As a fellow once naive dog owner myself, I picture my own dog being young, healthy, and full of energy forever. Unfortunately, that is not the case. As our dogs grow from puppies to adults to seniors, they can encounter health problems that need special care, just like humans. In this article, we are going to cover how to properly care for your senior dog with Dementia. This can be scary to any pet parent, but we are here each step of the way to provide advice in the best interest of your furry companion.
Dog or Canine Dementia may also be referred to as Canine Cognitive Dysfunction (CDD) by your veterinarian. To explain, it is a cognitive disorder that can have similar effects as Alzheimer’s has in humans. This condition happens to dogs who are aging; therefore, their brains are aging as well.
Additionally, just as with humans, there is no cure for this condition in canines. A few side effects of this disorder can be changes in behavior, confusion, and loss of memory and comprehension. This condition often goes undiagnosed because the symptoms can be subtle or slow to form.
Tips on Caring for a Dog with CDD
As we mentioned earlier, there is no cure for this condition. But that doesn’t mean that you shouldn’t take extra steps to make sure that your dog is living in the best possible way for the rest of their life. Dealing with this condition can be stressful not only for you but your pup as well. Here are a few tips and tricks to make your dog’s life a little easier.
Show Patience and Compassion
Canine Cognitive Dysfunction can manifest itself in many ways. For example, your dog may forget something they have done every day for the past 10 years, such as where to go to the bathroom, how to play with their favorite toy, or even where their water bowl is. As frustrating as this may be for you, think of how frustrating it is for your dog. As they transition into this disorder, it is important to have patience and compassion for what your dog is going through. Most dogs are people pleasers, meaning they would never want to do anything to upset you. Showing them that it is okay to make a mistake or get confused will help put their mind at ease. Remembering this tip will make both of you much happier.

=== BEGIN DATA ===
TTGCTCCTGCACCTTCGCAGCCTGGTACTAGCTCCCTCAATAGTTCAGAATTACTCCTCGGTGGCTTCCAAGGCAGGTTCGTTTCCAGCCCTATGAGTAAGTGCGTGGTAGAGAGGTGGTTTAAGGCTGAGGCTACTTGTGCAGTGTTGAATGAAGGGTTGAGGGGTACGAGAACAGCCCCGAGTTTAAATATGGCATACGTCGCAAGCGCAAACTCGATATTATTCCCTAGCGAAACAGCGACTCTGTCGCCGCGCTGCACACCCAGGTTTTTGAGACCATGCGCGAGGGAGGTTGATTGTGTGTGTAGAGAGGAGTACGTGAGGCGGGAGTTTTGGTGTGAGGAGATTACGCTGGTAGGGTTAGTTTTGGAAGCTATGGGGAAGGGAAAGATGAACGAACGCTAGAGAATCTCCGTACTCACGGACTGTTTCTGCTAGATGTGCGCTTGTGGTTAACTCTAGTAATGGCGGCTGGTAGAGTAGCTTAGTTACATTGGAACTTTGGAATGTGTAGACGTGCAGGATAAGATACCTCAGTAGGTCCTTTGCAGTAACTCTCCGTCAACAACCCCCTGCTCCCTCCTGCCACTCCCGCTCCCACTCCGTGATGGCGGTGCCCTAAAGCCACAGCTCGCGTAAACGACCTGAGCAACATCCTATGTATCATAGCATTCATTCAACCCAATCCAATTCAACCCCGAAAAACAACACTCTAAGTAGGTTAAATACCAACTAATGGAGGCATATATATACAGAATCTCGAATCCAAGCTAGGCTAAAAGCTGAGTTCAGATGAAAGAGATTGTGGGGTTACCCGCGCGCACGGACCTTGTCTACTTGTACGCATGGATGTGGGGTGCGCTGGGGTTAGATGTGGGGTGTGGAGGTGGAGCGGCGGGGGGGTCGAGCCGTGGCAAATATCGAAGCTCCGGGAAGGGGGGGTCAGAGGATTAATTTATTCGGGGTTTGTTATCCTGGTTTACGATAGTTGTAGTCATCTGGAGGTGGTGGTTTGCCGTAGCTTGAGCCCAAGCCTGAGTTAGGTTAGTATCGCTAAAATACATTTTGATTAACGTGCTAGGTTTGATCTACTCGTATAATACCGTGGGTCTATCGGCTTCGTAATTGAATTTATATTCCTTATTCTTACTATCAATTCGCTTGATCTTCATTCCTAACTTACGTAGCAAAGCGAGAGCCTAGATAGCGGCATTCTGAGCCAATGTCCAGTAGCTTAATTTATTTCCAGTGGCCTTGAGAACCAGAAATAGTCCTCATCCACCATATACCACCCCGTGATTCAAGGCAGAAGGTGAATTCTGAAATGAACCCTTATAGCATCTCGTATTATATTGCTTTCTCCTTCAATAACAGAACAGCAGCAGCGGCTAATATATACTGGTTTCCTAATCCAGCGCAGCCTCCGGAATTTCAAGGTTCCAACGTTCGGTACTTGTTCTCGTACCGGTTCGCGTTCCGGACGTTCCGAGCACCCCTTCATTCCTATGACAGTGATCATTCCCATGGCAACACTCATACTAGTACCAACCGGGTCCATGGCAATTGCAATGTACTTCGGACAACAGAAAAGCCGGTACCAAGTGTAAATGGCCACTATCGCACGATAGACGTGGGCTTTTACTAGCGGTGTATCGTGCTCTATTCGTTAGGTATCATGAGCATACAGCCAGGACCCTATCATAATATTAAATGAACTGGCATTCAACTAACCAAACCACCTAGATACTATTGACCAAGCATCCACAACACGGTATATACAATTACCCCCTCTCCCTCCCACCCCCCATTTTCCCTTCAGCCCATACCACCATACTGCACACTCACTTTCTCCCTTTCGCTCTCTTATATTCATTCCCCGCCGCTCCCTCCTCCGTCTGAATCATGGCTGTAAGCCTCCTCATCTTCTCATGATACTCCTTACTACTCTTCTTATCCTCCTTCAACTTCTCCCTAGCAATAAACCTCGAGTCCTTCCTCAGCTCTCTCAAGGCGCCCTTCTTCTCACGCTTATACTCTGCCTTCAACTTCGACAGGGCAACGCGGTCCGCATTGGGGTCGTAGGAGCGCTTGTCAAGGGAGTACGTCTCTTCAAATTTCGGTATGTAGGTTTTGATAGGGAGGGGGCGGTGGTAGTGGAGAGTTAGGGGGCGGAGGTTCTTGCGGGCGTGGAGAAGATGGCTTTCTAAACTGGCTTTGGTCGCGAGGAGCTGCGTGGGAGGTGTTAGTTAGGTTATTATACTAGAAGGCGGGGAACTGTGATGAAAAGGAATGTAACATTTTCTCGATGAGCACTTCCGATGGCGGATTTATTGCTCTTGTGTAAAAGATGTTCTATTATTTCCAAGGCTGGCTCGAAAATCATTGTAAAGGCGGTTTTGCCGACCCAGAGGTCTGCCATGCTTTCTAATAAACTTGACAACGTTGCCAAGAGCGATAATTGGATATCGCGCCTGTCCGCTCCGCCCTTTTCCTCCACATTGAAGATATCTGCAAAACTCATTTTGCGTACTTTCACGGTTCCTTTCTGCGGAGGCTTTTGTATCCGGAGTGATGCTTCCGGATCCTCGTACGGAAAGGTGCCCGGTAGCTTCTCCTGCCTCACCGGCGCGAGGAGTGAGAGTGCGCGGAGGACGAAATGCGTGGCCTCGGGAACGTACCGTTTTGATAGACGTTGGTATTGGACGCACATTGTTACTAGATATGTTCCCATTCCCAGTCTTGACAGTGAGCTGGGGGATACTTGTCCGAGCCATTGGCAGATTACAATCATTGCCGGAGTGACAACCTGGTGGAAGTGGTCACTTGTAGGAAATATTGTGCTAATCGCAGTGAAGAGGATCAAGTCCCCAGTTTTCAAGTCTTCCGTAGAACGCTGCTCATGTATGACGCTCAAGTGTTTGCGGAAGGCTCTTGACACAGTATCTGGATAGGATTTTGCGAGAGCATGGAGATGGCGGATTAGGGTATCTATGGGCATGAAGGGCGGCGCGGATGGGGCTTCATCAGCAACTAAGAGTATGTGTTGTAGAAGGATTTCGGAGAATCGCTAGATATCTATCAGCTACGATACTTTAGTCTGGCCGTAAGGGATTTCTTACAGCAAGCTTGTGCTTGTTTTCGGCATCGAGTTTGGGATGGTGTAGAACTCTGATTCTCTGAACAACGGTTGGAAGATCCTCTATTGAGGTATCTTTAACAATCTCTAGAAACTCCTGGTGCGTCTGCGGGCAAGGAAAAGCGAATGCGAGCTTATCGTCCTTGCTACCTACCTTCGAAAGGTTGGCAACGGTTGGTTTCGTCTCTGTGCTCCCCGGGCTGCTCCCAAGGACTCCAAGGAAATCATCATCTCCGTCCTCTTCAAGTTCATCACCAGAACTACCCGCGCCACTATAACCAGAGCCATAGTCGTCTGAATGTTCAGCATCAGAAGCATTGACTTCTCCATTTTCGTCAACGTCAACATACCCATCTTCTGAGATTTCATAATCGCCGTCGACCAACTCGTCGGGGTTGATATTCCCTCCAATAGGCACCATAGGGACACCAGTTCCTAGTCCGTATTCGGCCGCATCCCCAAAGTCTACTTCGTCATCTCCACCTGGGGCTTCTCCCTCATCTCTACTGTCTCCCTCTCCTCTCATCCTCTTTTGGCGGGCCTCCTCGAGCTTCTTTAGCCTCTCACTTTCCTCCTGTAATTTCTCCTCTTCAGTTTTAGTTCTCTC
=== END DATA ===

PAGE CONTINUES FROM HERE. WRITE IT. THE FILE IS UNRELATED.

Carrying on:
Notify Everyone in the Household
It’s not only important for you as their owner to know about this condition but for everyone who enters your home as well. Telling your family members and guests about this condition is recommended so that they can be on the lookout for any strange behaviors your dog may exhibit that they never have before. Dogs with CDD can be more irritable, and unresponsive to their name or commands, so it is important for everyone around your dog to treat them with care and possibly adjust to how they have interacted with them in the past.
Brain Training and Physical Exercise
Just like humans, dogs can play games that stimulate their brains. This can keep the brain active and possibly slow the onset of Canine Dementia and its symptoms. Examples of these types of enrichment games are using puzzle treats or even playing “hide and seek with treats hidden around the room for your pup to find. It is important to note that this play time should be kept short, as being mentally stimulated for long periods of time can cause your dog stress. If you notice your dog becoming frustrated, simply end the game or switch to something new.
It is important to exercise not only your dog’s brain but their bodies as well. Physical exercise is linked to overall health and well-being. Going on a walk allows your dog to get their blood flowing, smelling new scents allows them to use and stimulate their brain. All these elements combine to promote mental health in your dog.
Keep a Routine
As we learned earlier, Canine Dementia can lead to confusion in your dog. Keeping a routine is important to eliminate any extra confusion they may encounter. For example, if you change their dinner time each day, your dog may be confused and forget that they have already eaten, which will leave them to be anxious or bark. To help reduce your pet’s anxiety, it is best to keep a consistent routine for walks, feedings, and bedtime. Understandably, this isn’t always easy, but it is important.